Conventional wisdom has it that President Obama's middling poll numbers will be a drag on Hillary Clinton's presumed march toward the presidency. The idea is that Clinton will have to somehow detach herself from Obama's legacy, because, as Ross Douthat at The New York Times put it, "political skill builds majorities, but popular policy successes cement them — and that is what has consistently eluded Obama." Or as Damon Linker argued at The Week, "she can't offer more of the same, because no one wants that."
Yet when it comes to the kind of domestic policy platform we can expect from a Clinton candidacy, it may be anything but a shift away from Obama. Instead, it will look a lot like a third Obama term, focusing on areas that should still have enormous popular appeal come 2016.
Over his first six years in office, Obama has followed through on significant promises advancing a center-left agenda. A Clinton candidacy will aim to consolidate these gains and build upon them.
Consider the issue of K–12 education. The United States has fallen behind our global peers in primary education achievement metrics for two main reasons: Inadequate quality and insufficient time spent in school.
Obama tackled the first problem with his Race to the Top initiative. It encouraged states to adopt the Common Core standards, increasing curriculum rigor throughout the country. It expanded charter schools and teacher evaluation systems to inject innovation and accountability into more public school systems.
Clinton could pick up where Obama left off by addressing the second problem. The United States ranks 28th out of the 38 OECD countries in the number of 4-year-olds enrolled in early education. Only 69 percent of our children attend pre-kindergarten programs, compared with 95 percent in France, the Netherlands, Spain, and Mexico.
Clinton proposed a universal pre-K plan during her 2008 campaign. She would have provided grants to states to make voluntary pre-K universally available to all 4-year-olds, including free schooling for low-income children and English-language learners. On the heels of New York City Mayor Bill de Blasio's successful push for universal pre-K in New York, it's not hard to imagine Clinton running on a similar plan again.
Second, consider the interlocking issues of higher education, student debt, and inequality, all of which are immensely important to a millennial generation that has been scarred by the Great Recession and has mostly aligned itself with the center-left. Obama has made economic inequality a consistent theme of his second term, calling it "the defining challenge of our time."
When it comes to the financial strain weighing on young people, Obama has taken action against both skyrocketing tuition rates and burdensome student debt. He developed a federal rating system to grade colleges based on their affordability. He urged Congress to go further and tie the system to federal student aid.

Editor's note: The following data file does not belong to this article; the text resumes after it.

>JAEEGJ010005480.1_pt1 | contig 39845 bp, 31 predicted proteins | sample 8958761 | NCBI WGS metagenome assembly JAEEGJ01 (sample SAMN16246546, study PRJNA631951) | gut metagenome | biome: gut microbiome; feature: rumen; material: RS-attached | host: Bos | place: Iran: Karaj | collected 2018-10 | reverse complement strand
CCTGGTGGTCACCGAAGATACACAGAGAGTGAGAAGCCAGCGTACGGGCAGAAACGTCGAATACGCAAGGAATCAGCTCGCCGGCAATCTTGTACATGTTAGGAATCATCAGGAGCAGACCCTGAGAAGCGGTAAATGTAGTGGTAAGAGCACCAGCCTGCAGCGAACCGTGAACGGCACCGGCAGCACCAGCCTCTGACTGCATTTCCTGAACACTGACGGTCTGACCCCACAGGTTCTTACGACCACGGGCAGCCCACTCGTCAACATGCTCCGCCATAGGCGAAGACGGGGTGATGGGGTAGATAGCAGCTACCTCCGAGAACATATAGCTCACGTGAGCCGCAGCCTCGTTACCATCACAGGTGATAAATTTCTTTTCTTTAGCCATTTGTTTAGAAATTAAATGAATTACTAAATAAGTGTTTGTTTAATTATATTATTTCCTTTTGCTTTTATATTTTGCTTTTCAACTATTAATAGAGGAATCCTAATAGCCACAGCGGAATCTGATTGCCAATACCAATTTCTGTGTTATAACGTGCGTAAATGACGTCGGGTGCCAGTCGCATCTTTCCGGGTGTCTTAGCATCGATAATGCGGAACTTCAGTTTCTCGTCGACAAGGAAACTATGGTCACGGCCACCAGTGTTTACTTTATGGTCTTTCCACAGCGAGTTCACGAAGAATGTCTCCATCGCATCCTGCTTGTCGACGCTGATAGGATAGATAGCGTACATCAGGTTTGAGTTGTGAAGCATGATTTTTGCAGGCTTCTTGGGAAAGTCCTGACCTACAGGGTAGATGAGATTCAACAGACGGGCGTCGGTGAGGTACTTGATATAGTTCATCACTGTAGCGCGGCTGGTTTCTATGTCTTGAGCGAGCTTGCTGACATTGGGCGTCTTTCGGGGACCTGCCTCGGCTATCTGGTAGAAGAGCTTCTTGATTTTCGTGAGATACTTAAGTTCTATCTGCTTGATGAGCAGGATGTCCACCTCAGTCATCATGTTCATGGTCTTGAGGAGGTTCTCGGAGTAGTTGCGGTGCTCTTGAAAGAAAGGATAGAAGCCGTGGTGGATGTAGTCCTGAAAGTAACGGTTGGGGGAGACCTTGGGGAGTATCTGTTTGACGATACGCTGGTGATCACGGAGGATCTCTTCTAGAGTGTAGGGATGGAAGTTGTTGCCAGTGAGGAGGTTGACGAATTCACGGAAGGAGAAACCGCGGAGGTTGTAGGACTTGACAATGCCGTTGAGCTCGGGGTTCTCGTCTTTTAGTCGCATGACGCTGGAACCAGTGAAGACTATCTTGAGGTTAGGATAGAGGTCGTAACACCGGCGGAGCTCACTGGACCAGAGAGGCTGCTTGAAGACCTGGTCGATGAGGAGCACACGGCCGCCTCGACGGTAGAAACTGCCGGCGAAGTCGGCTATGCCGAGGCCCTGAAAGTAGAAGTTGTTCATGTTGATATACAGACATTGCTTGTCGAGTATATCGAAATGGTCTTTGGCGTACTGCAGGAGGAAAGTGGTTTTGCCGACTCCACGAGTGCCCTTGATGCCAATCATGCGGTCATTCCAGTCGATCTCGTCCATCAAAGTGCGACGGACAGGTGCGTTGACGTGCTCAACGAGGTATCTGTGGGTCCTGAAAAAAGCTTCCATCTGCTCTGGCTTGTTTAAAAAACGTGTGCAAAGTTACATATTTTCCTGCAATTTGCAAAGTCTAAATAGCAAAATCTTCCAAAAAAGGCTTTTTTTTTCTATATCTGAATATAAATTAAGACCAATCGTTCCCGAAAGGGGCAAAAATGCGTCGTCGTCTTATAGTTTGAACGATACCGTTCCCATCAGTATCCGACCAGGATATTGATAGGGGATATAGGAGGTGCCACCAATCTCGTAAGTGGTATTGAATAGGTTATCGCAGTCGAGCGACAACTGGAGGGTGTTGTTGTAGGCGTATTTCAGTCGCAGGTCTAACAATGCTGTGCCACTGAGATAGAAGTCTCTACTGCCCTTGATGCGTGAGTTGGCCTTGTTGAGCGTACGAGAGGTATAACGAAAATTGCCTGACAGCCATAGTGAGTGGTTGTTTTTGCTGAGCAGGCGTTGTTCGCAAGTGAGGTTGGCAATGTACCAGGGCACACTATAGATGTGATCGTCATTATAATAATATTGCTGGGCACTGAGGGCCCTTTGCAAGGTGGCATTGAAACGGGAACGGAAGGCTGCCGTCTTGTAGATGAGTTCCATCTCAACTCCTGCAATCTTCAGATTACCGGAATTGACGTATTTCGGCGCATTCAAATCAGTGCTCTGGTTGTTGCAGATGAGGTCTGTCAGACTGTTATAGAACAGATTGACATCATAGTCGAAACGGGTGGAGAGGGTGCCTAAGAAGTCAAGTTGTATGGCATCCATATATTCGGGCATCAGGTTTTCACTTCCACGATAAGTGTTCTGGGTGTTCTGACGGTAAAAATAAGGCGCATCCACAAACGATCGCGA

For student borrowers already weighed down by debt, Obama has expanded capped repayment and loan forgiveness options. More borrowers can now limit their federal student loan payments to 10 percent of their income, with any remaining balance forgiven after 20 years of repayment.
Clinton could make college more affordable for more students by resurrecting a promising idea that she briefly endorsed in her 2008 campaign. The idea would create "baby bonds" — savings devices that the government would endow to every newborn. This would give "every baby born in America a $5,000 account that will grow over time, so when that young person turns 18, if they have finished high school, they will be able to access it to go to college," Clinton said at the time.
Republicans ridiculed the idea, and Clinton backpedaled just days later. But inequality and student indebtedness have gained new prominence in our national consciousness during the Obama presidency. An idea that promises to help students afford college, promote savings from a young age, and alleviate intergenerational poverty might be a lot harder to mock in 2016 than it was just eight years earlier.
Obama has also pushed for workplace protections for women. He signed the Lilly Ledbetter Fair Pay Act into law, making it easier for women to sue for pay discrimination, and consistently advocated equal pay for equal work.
Clinton could pick up the mantle of workplace fairness and run on better maternity leave policy — an issue she has spoken publicly and personally about. The United States stands alone among developed countries in failing to guarantee new mothers paid leave from work. Clinton could endorse a plan like the FAMILY Act, which would guarantee 12 weeks of annual family leave for workers to care for new children or for a family illness while receiving two thirds of their normal wages.
There are undoubtedly other areas where Clinton could build on Obama's groundwork. As president, she'd continue implementing and refining the Affordable Care Act. She'd push for immigration reform if that remains unachieved. Perhaps she would try for the much-needed gun safety measures that have eluded Obama despite the disturbing regularity of mass carnage.
All of this is helped by the fact that Republicans have precious few ideas of their own to address these problems.
For all the talk of Obama fatigue, the promise of a Clinton candidacy would largely be a continuation of the consensus policy vision of the center-left. One Democratic pragmatist would replace another. While we'll have to wait for the exact contours of a Clinton policy agenda, we can be confident that much of it will take up the unfinished business of Barack Obama.